Over the past six years, Americans have cast millions of votes for more than a thousand dogs, all seeking the coveted title of American Hero Dog. The program reaches more than 1 billion people each year and draws the support and participation of top celebrity dog lovers from all over the world. Hosts, judges, award presenters, and entertainment acts have included Katharine McPhee, Alison Sweeney, Victoria Stilwell, Betty White, Whoopi Goldberg, Denise Richards, Joey Lawrence, Lisa Vanderpump, Mickey Rooney, Burt Reynolds, Chelsea Handler, Martin Short, Jewel, Wilson Phillips, John Ondrasik, Carson Kressley, Miranda Lambert, Pauley Perrette, Kristen Chenoweth, Naomi Judd, Lori Loughlin, Lea Thompson, Eric Stonestreet, Fred Willard, Danica McKellar, Bailee Madison, and many, many more.
Winners in each category will earn $2,500 for a designated charity partner and the overall winner’s charity partner will win an additional $5,000. Each charity partner is dedicated to celebrating the role of working dogs in our lives, and like American Humane, celebrates the importance of the human-animal bond.
“Every year, hundreds of dogs vie for the coveted title of ‘American Hero Dog’ at the American Humane Hero Dog Awards,” said Dr. Robin Ganzert, American Humane’s president and CEO. “Dogs do so many extraordinary things to improve and even save our lives, and this contest is our way of saluting our best friends.”
“For thousands of years, dogs have protected us, comforted us in times of need, and selflessly saved the lives of those around them,” said Mrs. Pope. “We need to recognize their extraordinary achievements and heroism, and I am pleased to serve once again for the sixth year as the platinum presenting sponsor for the American Humane Hero Dog Awards. I wish all our remarkable nominees luck and look forward to reading their stories of valor and courage.”
“Hallmark Channel is proud to have the American Humane Hero Dog Awards serve as the focal point of our Pet Project,” said Bill Abbott, the President and CEO of Crown Media Family Networks. “The Pet Project is our on- and off-air advocacy and awareness initiative designed to celebrate the joy pets bring to our lives, shine a spotlight on the wonderful animals in shelters across the country, and promote adoption.”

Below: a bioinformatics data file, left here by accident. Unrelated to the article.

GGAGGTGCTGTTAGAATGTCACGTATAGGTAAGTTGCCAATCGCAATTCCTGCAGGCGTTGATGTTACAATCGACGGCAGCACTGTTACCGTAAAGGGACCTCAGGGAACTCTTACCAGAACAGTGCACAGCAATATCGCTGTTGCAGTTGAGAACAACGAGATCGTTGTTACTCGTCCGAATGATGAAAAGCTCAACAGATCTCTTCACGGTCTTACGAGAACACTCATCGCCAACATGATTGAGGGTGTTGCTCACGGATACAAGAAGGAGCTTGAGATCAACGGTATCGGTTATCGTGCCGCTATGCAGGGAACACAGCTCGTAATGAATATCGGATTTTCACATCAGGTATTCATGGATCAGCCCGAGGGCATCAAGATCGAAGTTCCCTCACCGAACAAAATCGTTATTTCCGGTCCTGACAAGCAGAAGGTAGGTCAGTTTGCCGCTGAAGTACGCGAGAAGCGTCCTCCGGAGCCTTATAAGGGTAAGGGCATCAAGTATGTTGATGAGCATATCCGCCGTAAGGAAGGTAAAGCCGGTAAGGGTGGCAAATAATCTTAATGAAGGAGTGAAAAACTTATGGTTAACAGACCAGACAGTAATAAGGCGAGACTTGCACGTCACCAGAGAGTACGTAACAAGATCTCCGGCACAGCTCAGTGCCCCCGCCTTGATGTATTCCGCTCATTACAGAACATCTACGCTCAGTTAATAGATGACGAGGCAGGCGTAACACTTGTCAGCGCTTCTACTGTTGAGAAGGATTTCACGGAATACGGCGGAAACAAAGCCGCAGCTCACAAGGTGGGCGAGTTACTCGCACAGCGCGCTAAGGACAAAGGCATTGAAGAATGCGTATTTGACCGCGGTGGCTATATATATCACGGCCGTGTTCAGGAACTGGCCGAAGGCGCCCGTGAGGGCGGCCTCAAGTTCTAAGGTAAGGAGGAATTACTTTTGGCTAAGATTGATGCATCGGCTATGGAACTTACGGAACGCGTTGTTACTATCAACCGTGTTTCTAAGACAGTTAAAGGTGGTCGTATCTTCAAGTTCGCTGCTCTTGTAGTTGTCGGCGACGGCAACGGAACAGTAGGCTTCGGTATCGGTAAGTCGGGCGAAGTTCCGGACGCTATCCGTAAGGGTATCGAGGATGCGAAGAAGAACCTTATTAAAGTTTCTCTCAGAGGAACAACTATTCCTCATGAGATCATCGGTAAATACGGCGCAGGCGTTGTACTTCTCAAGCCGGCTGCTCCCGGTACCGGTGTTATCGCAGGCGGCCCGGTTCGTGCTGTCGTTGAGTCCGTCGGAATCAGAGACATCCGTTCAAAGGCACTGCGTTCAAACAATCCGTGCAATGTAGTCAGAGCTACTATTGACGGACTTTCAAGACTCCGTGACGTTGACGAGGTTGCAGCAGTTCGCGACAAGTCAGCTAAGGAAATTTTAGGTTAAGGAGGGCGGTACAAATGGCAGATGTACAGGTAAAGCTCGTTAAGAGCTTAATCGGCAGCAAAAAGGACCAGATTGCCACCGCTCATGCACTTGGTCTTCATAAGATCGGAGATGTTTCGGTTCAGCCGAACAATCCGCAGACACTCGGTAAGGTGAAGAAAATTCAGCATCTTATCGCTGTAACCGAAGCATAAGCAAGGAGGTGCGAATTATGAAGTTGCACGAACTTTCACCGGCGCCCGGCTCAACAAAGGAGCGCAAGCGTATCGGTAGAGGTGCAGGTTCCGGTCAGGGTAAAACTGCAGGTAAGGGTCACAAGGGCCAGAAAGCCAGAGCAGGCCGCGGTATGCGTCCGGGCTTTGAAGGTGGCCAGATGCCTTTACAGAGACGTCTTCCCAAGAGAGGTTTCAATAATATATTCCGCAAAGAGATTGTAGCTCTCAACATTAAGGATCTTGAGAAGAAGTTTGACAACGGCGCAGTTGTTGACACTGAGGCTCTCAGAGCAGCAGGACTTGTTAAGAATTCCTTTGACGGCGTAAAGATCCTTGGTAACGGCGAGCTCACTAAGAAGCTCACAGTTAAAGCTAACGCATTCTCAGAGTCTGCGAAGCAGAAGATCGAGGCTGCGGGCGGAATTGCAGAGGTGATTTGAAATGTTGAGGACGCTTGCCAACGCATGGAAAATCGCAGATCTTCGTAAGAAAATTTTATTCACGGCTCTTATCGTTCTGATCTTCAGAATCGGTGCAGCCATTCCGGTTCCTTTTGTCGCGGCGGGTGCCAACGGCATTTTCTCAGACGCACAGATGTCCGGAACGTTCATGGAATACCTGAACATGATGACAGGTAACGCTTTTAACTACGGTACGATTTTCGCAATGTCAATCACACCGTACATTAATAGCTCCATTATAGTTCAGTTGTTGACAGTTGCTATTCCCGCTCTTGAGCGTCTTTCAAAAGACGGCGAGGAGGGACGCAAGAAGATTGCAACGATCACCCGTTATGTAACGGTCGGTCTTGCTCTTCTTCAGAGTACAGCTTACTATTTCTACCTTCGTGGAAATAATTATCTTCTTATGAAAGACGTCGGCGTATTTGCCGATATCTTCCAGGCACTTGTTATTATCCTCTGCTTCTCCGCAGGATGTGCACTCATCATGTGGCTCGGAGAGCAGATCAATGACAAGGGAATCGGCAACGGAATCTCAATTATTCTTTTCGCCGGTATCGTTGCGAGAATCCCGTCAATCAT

Key dates for the 2017 American Humane Hero Dog Awards contest include:
- Nominations: January 25 – March 8
- 1st Round Voting: March 29 – May 3
- 2nd Round Voting: May 17 – June 28
- 3rd Round Voting: July 12 – August 30
- American Humane Hero Dog Awards event in Los Angeles – September 16
Nominations for 2017 Hero Vet and Hero Vet Tech Awards Also Open Now
And because behind every hero pet there is a hero veterinarian or veterinary technician, the Hero Dog Awards once again will feature a second campaign – the American Humane Hero Veterinarian and Hero Veterinary Technician Awards™, sponsored by Zoetis. Until noon Pacific Time on April 6, pet owners and animal lovers across America will be invited to nominate their favorite animal caretakers in these two fields, with each to be honored at the Hero Dog Awards event on September 16.
NATIONAL DOG SHOW THERAPY DOG AMBASSADOR TEAM ADDS FOUR NEW MEMBERS FOR 2016
Philadelphia, PA— The Kennel Club of Philadelphia’s Therapy Dog Ambassador Team will add four new members in 2016, with Aladdin, Butler, Xena and Willow joining the five returnees from last year.
This seven-year tradition now brings together a dynamic team of nine canines, who make regular visits to hospitals and healthcare facilities, including the Philadelphia Ronald McDonald House, where they help to comfort patients and their families. The Kennel Club of Philadelphia’s National Dog Shows involve the canine stars as members of its Therapy Dog Ambassador Team to promote the Philadelphia Ronald McDonald House and the annual dog shows hosted by the Kennel Club of Philadelphia each November.
The 2016 National Dog Show Therapy Dog Ambassador Team includes:
v Lil’ Abner, age 6, and Stella, age 8, are Dogues de Bordeux who together create a memorable 280-pound experience whenever they walk into a room. Lil’Abner won a blue Ribbon in the novice Dogue de Bordeaux class at the 2011 National Dog Show. Abner and Stella are owned by Steven & Donna Kramer of Langhorne, and Steven is a certified evaluator for Therapy Dog International.
v Waylon, age 11, is a Belgian Sheepdog and son of the late, former Therapy Dog Ambassador, Eli. He is a retired show dog and visits each summer at the Ronald McDonald Camp in the Poconos. He is owned and handled by Sherry Hanley of Allentown, a retired Lehigh County deputy sheriff.
v Vivian, age 6, is a Staffordshire Terrier mix who was named the Philadelphia Federal Credit Union’s Neighborhood Hero for 2014. She spent time with the New Leash on Life USA program, being socialized by incarcerated individuals before their release back into society. Vivian is owned and handled by Michele Pich, a grief counselor at the University of Pennsylvania School Of Veterinary Medicine, who has been directing the VetPets Animal-Assisted Activities program at the Ronald McDonald House since 2010.